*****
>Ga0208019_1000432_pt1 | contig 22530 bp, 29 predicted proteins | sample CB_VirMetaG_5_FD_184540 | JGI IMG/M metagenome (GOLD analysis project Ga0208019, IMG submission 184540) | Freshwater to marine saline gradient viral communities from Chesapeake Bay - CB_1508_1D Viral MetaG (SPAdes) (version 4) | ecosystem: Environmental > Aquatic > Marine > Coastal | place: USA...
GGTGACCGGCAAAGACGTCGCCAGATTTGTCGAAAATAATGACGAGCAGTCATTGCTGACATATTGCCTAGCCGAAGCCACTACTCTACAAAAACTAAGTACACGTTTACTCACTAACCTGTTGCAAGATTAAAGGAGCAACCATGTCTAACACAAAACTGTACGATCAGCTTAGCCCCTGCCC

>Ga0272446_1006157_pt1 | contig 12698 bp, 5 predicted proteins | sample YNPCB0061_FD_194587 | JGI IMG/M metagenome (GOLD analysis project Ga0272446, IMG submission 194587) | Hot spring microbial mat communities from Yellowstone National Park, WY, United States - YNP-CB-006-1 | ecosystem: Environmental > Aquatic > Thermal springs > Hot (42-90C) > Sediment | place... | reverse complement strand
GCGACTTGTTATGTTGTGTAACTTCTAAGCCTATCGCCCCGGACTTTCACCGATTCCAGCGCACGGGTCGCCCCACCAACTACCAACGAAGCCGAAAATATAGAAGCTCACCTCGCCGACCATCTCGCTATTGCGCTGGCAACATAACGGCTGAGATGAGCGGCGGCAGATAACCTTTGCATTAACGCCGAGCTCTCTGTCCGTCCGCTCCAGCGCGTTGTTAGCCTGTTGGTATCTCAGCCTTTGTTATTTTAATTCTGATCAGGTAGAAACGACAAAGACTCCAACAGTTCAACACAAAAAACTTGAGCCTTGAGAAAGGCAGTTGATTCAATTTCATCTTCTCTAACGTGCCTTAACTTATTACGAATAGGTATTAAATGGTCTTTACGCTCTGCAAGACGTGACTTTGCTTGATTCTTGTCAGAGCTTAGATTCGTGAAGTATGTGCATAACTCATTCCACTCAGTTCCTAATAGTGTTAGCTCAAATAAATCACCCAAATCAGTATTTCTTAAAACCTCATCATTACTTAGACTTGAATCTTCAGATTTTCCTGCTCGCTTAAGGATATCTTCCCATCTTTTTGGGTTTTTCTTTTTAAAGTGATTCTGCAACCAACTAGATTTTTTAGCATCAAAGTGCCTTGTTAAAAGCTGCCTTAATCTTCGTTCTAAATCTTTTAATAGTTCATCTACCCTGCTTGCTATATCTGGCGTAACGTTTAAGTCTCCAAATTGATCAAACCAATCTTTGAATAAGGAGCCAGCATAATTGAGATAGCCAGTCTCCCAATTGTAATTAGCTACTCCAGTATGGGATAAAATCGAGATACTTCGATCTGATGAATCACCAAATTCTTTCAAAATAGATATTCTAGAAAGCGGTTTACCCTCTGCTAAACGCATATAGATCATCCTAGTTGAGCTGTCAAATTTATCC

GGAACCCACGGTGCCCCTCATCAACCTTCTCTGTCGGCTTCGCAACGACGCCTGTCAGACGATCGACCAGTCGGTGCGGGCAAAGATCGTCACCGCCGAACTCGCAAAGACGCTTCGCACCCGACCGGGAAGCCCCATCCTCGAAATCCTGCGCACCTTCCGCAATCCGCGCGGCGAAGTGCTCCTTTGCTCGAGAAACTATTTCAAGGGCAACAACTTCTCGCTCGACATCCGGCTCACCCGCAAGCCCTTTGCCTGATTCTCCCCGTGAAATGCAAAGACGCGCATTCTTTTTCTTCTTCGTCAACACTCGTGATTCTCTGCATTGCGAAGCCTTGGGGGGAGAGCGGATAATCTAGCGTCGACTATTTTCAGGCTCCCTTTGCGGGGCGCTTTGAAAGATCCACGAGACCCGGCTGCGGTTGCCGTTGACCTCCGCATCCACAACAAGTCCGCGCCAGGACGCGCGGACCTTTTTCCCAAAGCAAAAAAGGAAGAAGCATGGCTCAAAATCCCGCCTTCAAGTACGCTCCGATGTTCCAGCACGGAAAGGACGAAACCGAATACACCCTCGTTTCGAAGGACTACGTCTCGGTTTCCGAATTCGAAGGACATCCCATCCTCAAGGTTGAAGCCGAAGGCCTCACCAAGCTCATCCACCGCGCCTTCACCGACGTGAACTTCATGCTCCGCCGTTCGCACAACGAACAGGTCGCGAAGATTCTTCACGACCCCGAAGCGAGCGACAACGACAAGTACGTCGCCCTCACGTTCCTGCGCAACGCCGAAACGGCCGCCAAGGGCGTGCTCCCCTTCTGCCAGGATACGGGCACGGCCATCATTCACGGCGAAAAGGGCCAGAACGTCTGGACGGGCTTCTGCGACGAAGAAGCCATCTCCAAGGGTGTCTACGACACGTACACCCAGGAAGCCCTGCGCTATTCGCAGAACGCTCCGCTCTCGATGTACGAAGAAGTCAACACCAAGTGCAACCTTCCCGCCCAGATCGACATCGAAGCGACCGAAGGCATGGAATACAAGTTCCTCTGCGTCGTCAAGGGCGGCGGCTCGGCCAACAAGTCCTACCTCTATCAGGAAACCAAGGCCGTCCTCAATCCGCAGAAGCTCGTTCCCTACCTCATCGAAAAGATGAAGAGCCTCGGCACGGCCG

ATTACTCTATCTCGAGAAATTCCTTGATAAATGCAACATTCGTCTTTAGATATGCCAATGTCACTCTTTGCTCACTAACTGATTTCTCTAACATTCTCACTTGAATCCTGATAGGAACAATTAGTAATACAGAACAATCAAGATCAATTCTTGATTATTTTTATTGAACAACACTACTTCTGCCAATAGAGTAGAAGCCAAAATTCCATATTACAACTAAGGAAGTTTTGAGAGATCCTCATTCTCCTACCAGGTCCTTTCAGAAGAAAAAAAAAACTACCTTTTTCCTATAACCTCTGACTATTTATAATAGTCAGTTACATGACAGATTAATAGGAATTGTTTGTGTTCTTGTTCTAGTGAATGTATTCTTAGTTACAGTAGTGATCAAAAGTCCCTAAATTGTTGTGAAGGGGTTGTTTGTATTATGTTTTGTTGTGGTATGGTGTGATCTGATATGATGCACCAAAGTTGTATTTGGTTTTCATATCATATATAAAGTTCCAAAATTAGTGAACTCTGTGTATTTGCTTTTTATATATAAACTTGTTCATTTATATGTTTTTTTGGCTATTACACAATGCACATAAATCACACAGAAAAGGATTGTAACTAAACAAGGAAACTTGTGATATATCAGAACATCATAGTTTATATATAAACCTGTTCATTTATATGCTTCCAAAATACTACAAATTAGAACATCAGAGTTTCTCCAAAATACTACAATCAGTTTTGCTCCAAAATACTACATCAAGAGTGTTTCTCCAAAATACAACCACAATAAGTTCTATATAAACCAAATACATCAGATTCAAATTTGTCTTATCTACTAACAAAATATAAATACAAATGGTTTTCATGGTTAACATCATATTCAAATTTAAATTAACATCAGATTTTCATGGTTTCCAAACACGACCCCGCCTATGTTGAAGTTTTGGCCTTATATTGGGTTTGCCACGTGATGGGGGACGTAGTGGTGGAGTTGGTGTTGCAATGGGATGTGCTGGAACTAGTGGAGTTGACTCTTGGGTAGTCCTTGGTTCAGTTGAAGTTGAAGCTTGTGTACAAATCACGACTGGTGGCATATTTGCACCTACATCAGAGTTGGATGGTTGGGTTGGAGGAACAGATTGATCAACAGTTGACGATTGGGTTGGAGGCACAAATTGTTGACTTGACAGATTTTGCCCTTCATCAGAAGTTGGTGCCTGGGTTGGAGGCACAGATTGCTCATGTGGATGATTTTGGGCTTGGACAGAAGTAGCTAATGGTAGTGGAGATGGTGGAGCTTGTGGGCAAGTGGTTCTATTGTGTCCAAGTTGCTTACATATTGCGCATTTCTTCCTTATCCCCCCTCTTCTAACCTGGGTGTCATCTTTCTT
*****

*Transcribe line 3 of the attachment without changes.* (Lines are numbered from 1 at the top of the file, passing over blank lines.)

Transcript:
>Ga0272446_1006157_pt1 | contig 12698 bp, 5 predicted proteins | sample YNPCB0061_FD_194587 | JGI IMG/M metagenome (GOLD analysis project Ga0272446, IMG submission 194587) | Hot spring microbial mat communities from Yellowstone National Park, WY, United States - YNP-CB-006-1 | ecosystem: Environmental > Aquatic > Thermal springs > Hot (42-90C) > Sediment | place... | reverse complement strand